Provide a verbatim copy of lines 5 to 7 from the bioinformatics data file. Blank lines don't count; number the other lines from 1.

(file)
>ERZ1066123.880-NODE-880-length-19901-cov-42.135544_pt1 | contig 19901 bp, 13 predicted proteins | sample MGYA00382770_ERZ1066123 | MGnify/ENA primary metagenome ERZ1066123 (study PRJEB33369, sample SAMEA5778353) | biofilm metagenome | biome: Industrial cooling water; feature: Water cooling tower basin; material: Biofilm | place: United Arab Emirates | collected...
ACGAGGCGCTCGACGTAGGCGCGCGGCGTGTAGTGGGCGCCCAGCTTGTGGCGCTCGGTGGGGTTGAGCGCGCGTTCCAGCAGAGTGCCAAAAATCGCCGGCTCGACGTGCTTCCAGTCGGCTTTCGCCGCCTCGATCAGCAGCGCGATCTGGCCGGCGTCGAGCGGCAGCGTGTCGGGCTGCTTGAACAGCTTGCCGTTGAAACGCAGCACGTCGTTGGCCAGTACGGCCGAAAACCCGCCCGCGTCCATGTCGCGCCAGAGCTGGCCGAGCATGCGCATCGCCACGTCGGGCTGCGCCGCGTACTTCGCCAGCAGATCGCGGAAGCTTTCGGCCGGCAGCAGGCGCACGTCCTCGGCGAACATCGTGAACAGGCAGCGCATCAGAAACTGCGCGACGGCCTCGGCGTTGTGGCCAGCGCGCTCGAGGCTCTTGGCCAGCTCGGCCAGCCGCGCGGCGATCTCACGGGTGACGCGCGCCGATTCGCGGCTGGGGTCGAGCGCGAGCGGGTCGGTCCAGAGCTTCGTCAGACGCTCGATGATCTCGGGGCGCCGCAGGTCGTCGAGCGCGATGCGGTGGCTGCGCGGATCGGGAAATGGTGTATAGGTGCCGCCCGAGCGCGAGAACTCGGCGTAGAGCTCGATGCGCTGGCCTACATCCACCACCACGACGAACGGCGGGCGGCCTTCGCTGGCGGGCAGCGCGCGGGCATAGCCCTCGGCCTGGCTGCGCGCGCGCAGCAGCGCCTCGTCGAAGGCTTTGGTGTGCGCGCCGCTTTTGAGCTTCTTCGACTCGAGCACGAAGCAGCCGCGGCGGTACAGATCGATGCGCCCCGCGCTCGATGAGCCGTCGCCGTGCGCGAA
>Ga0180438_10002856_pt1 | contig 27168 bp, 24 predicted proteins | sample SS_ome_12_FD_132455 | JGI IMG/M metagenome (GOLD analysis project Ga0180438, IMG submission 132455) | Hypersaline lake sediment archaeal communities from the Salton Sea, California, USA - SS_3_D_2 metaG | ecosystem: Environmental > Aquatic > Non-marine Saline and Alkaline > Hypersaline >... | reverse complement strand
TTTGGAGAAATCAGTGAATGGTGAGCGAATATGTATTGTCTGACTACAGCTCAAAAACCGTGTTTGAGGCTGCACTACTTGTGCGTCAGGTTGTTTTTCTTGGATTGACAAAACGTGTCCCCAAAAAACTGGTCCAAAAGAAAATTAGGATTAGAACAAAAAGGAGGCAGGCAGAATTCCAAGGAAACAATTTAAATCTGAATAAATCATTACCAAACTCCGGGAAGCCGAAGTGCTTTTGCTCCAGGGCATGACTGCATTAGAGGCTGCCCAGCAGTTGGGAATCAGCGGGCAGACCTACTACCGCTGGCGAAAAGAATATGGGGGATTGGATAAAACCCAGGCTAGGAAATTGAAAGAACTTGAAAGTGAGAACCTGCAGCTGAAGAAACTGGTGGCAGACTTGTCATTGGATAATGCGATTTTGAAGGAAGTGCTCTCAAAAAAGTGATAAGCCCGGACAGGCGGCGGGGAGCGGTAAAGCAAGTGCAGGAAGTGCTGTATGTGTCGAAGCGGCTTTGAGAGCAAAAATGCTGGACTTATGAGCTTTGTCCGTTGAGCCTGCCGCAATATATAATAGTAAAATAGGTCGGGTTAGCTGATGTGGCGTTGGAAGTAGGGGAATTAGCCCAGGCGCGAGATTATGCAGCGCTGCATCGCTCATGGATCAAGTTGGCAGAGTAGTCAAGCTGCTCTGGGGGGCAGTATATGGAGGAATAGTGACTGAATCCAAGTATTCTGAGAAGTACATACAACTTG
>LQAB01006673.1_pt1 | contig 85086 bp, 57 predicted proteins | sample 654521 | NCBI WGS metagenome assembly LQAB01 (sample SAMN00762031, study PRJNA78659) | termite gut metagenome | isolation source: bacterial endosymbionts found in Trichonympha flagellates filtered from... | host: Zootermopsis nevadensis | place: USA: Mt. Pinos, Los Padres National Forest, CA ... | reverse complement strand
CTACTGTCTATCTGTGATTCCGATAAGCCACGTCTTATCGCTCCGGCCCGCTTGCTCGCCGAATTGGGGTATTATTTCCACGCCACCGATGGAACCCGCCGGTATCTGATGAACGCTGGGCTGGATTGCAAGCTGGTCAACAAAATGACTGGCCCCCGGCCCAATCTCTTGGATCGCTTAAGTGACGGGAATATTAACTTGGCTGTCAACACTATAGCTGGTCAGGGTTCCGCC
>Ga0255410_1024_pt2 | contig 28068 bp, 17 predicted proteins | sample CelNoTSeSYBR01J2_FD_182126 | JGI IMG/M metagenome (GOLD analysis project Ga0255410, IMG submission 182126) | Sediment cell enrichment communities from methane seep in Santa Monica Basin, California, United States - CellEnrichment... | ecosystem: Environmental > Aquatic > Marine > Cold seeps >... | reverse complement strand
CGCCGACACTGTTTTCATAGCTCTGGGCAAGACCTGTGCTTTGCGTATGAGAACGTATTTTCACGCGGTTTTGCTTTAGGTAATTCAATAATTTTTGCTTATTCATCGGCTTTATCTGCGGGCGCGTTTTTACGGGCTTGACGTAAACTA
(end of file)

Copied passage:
>LQAB01006673.1_pt1 | contig 85086 bp, 57 predicted proteins | sample 654521 | NCBI WGS metagenome assembly LQAB01 (sample SAMN00762031, study PRJNA78659) | termite gut metagenome | isolation source: bacterial endosymbionts found in Trichonympha flagellates filtered from... | host: Zootermopsis nevadensis | place: USA: Mt. Pinos, Los Padres National Forest, CA ... | reverse complement strand
CTACTGTCTATCTGTGATTCCGATAAGCCACGTCTTATCGCTCCGGCCCGCTTGCTCGCCGAATTGGGGTATTATTTCCACGCCACCGATGGAACCCGCCGGTATCTGATGAACGCTGGGCTGGATTGCAAGCTGGTCAACAAAATGACTGGCCCCCGGCCCAATCTCTTGGATCGCTTAAGTGACGGGAATATTAACTTGGCTGTCAACACTATAGCTGGTCAGGGTTCCGCC
>Ga0255410_1024_pt2 | contig 28068 bp, 17 predicted proteins | sample CelNoTSeSYBR01J2_FD_182126 | JGI IMG/M metagenome (GOLD analysis project Ga0255410, IMG submission 182126) | Sediment cell enrichment communities from methane seep in Santa Monica Basin, California, United States - CellEnrichment... | ecosystem: Environmental > Aquatic > Marine > Cold seeps >... | reverse complement strand